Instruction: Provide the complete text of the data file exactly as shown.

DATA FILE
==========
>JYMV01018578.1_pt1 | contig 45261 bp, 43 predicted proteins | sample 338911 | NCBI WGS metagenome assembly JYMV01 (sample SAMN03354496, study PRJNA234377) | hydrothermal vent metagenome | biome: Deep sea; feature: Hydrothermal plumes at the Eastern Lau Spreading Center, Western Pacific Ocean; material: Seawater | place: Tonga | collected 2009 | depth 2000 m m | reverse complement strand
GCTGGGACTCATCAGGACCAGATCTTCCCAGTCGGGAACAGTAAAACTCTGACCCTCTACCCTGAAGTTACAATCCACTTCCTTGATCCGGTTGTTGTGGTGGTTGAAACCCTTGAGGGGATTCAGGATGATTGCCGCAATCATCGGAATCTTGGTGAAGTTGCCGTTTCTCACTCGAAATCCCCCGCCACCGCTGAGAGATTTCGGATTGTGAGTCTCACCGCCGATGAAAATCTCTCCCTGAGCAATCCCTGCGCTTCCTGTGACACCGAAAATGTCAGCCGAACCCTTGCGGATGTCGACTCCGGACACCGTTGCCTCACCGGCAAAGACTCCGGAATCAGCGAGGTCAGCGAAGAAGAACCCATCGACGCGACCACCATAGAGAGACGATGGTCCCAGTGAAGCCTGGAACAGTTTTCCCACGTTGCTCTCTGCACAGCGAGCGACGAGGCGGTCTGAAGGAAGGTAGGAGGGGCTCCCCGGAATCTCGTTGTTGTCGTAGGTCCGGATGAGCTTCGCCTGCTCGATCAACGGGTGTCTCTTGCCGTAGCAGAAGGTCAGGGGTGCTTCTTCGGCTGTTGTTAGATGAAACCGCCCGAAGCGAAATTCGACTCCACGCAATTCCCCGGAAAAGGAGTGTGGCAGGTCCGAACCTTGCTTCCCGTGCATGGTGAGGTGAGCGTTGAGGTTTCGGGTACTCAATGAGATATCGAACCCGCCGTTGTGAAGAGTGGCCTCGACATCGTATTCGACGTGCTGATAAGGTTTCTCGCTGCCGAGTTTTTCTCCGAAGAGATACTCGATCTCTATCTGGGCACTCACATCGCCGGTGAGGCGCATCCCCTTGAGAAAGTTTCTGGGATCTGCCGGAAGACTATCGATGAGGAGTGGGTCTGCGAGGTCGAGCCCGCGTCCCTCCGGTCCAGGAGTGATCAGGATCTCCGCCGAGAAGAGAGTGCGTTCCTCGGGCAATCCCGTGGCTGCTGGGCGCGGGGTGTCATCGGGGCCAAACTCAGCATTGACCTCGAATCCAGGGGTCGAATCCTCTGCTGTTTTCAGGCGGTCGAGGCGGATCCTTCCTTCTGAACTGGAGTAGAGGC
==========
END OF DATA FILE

>JYMV01018578.1_pt1 | contig 45261 bp, 43 predicted proteins | sample 338911 | NCBI WGS metagenome assembly JYMV01 (sample SAMN03354496, study PRJNA234377) | hydrothermal vent metagenome | biome: Deep sea; feature: Hydrothermal plumes at the Eastern Lau Spreading Center, Western Pacific Ocean; material: Seawater | place: Tonga | collected 2009 | depth 2000 m m | reverse complement strand
GCTGGGACTCATCAGGACCAGATCTTCCCAGTCGGGAACAGTAAAACTCTGACCCTCTACCCTGAAGTTACAATCCACTTCCTTGATCCGGTTGTTGTGGTGGTTGAAACCCTTGAGGGGATTCAGGATGATTGCCGCAATCATCGGAATCTTGGTGAAGTTGCCGTTTCTCACTCGAAATCCCCCGCCACCGCTGAGAGATTTCGGATTGTGAGTCTCACCGCCGATGAAAATCTCTCCCTGAGCAATCCCTGCGCTTCCTGTGACACCGAAAATGTCAGCCGAACCCTTGCGGATGTCGACTCCGGACACCGTTGCCTCACCGGCAAAGACTCCGGAATCAGCGAGGTCAGCGAAGAAGAACCCATCGACGCGACCACCATAGAGAGACGATGGTCCCAGTGAAGCCTGGAACAGTTTTCCCACGTTGCTCTCTGCACAGCGAGCGACGAGGCGGTCTGAAGGAAGGTAGGAGGGGCTCCCCGGAATCTCGTTGTTGTCGTAGGTCCGGATGAGCTTCGCCTGCTCGATCAACGGGTGTCTCTTGCCGTAGCAGAAGGTCAGGGGTGCTTCTTCGGCTGTTGTTAGATGAAACCGCCCGAAGCGAAATTCGACTCCACGCAATTCCCCGGAAAAGGAGTGTGGCAGGTCCGAACCTTGCTTCCCGTGCATGGTGAGGTGAGCGTTGAGGTTTCGGGTACTCAATGAGATATCGAACCCGCCGTTGTGAAGAGTGGCCTCGACATCGTATTCGACGTGCTGATAAGGTTTCTCGCTGCCGAGTTTTTCTCCGAAGAGATACTCGATCTCTATCTGGGCACTCACATCGCCGGTGAGGCGCATCCCCTTGAGAAAGTTTCTGGGATCTGCCGGAAGACTATCGATGAGGAGTGGGTCTGCGAGGTCGAGCCCGCGTCCCTCCGGTCCAGGAGTGATCAGGATCTCCGCCGAGAAGAGAGTGCGTTCCTCGGGCAATCCCGTGGCTGCTGGGCGCGGGGTGTCATCGGGGCCAAACTCAGCATTGACCTCGAATCCAGGGGTCGAATCCTCTGCTGTTTTCAGGCGGTCGAGGCGGATCCTTCCTTCTGAACTGGAGTAGAGGC